The directions for Santa’s house are simple enough.
“When you leave the highway, turn right at the stop sign and drive 8 kilometres till you see the red mailbox.”
Red mailbox. Of course. The lane heads up and there is Santa’s house, a sprawling country home nestled against the woods. There are no reindeer in the yard or an elf welcome party; only Santa himself, wearing his trademark red hat with the white trim, blue jeans and a red windbreaker, hanging another garland on his front porch. I follow him into the house, passing under a sign that reads “We Believe In Santa”, and before you can say naughty or nice, we are seated at the kitchen table, drinking coffee out of red and green mugs.
My first question to Santa is the obvious one: What changes has he seen in the last ten years?
“Kids’ requests for expensive electronic gear are right off the scale,” he answers. “Every now and then you’ll get a little girl who wants a Barbie doll or little guy who wants a pair of skates or a hockey stick but very seldom do you hit that. I feel sorry for some of the parents. Some of the cheapest stuff the kids ask for is $250. Some small, young family starting out, they’ll have $250 for the whole family for Christmas. And trying to do Christmas dinner, too. The kids have no idea about reality.”
Santa takes a sip of his coffee then rubs a hand across his face before continuing.
“Sometimes you get the tear-jerkers as well, like a little girl who asks for her mother to come home for Christmas. It’s the same as a child asking for an unmeltable ice cream. I tell her that I’ll do the best I can. I always do the best I can.”
Santa smiles at me and it hits me: This is the real deal. Crinkly white beard? Check. Twinkle in the eyes? Check. Dimples and rosy cheeks? Check. The big stomach (which Santa carries very well, I assure you)? Check. I’m having a conversation with Santa Claus, who has remembered another story he wants to share.
“I remember one little guy who had a bad cold,” says Santa, “and I said, ‘You’re not feeling very good,’ and he said no. I asked him if he’d had a candy cane today and he said no. I happened to have one so I said to him, ‘I have to tell you something. Candy canes will cure almost anything. As a matter of fact, one of the reindeer wasn’t feeling well this morning and I knew that because he was walking on the ceiling in the barn. I have to get him down to get him to take his medicine but I’m in luck because his medicine is a candy cane so I hold it up and he grabs onto it and I pull him down. He ate his candy cane and I think he’s feeling better’.”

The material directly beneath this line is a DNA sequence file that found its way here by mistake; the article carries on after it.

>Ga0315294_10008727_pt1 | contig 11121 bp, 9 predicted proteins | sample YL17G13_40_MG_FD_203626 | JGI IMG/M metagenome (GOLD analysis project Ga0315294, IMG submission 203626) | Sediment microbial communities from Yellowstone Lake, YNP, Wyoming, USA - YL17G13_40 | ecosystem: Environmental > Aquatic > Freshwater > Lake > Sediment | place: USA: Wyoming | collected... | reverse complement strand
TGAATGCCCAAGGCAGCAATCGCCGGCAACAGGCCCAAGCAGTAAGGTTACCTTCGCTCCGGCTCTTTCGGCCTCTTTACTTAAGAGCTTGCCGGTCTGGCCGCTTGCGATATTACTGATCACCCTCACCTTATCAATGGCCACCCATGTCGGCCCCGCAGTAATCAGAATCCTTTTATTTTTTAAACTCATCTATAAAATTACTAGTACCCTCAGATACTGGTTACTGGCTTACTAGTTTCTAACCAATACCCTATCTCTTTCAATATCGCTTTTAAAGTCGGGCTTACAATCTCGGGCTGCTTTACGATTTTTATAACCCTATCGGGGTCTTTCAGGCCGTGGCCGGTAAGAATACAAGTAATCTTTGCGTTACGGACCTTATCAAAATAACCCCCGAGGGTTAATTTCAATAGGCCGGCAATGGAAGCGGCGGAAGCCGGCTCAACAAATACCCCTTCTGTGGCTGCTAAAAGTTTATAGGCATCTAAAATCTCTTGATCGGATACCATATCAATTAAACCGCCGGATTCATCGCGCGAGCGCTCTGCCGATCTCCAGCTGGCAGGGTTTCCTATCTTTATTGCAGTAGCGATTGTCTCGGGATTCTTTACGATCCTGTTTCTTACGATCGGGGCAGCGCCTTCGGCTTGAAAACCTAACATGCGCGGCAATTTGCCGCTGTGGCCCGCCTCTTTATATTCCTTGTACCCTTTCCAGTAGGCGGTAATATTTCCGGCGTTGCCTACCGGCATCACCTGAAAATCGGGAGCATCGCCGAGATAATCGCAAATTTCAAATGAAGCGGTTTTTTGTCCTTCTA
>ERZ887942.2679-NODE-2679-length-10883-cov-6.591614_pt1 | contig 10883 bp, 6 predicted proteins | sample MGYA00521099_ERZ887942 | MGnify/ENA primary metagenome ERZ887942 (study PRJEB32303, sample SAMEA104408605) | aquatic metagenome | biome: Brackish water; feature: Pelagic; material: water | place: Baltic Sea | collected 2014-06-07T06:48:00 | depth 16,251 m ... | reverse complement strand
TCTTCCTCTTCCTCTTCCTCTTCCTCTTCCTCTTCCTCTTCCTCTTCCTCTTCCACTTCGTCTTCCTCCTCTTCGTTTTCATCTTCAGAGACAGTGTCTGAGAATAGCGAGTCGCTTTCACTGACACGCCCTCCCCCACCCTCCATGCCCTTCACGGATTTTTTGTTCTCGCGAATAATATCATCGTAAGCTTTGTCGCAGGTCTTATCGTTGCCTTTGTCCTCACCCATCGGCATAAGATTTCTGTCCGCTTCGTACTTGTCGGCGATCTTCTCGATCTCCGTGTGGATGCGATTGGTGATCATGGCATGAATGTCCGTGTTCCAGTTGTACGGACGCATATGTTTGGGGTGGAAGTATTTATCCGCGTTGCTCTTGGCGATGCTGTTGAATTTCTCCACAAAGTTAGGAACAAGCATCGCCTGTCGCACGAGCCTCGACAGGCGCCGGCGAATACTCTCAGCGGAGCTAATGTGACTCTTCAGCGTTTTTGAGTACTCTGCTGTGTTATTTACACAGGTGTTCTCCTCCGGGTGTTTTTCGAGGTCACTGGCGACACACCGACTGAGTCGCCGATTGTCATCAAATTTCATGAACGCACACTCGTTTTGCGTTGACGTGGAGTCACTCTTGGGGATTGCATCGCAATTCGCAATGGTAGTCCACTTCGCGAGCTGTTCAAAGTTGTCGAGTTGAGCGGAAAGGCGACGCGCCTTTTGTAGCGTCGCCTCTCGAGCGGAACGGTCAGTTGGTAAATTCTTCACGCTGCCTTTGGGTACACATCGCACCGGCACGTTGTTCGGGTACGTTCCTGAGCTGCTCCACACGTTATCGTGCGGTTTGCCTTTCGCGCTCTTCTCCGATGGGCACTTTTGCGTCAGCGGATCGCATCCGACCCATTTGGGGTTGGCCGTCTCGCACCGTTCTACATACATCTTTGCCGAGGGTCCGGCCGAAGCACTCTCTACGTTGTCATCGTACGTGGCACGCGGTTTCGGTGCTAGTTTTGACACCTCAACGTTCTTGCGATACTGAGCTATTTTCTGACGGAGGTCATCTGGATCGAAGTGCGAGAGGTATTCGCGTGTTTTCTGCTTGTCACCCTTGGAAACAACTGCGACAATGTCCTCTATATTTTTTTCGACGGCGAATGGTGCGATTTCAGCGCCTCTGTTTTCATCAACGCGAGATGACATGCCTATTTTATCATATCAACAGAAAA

Santa chuckles at the memory and rests his arms on his stomach. He confirms that the Santas at the malls are simply helpers because at this time of year, Santa is busy with the parades and office parties and private visits that allow him to really make magic happen. He doesn’t charge a fee for these public appearances but he accepts donations because Santa has a cause: “I find a family or two in need and help them out at Christmas.” Because sometimes Santa needs a little more than a twinkle in his eyes and a magic bag to make Christmas happen for some people.
Speaking of that bag, Santa reveals the secret as to how he can carry gifts to every child around the world on Christmas Eve.
“The elves makes one of each toy. When it goes into the bag, it duplicates. So I can reach my hand in over and over and always have enough.”
And if there isn’t a chimney? He chuckles again. It’s a lovely sound, deeper and more relaxed than his trademark ho-ho-ho.
“I make one,” he says. “I wish the chimney.” Which comes with a hearth and fire, by the way.
Santa admits he has to be up on every Christmas movie ever made because the kids will ask him about them but his favourite movies are A Christmas Carol and Miracle on 34th Street because the message of those movies is important and timeless.
“Just for a little while, let your guard down,” he suggests. “Relax. Christmastime only lasts for a short while. Enjoy. You don’t have to have a million dollars. Just enjoy the season.”
My hour is up and Santa offers me the use of his facilities. Here is the final secret to reveal: Santa has a gorgeous bathroom, and I’ll bet my last candy cane he spends Christmas Day soaking in the whirlpool tub.
“When you sit down to write your story,” Santa Claus says to me as I pull on my coat, “remember to have a mug of hot chocolate.”
I thank him again for taking time out of his busy schedule for this conversation and we shake hands. As I walk to my car, I slip my hand into a pocket for my keys and find a business card in my palm. It’s Santa’s card and all it says is I’m watching. Turning to look back at the house, I see Santa at the window, one finger resting aside his nose.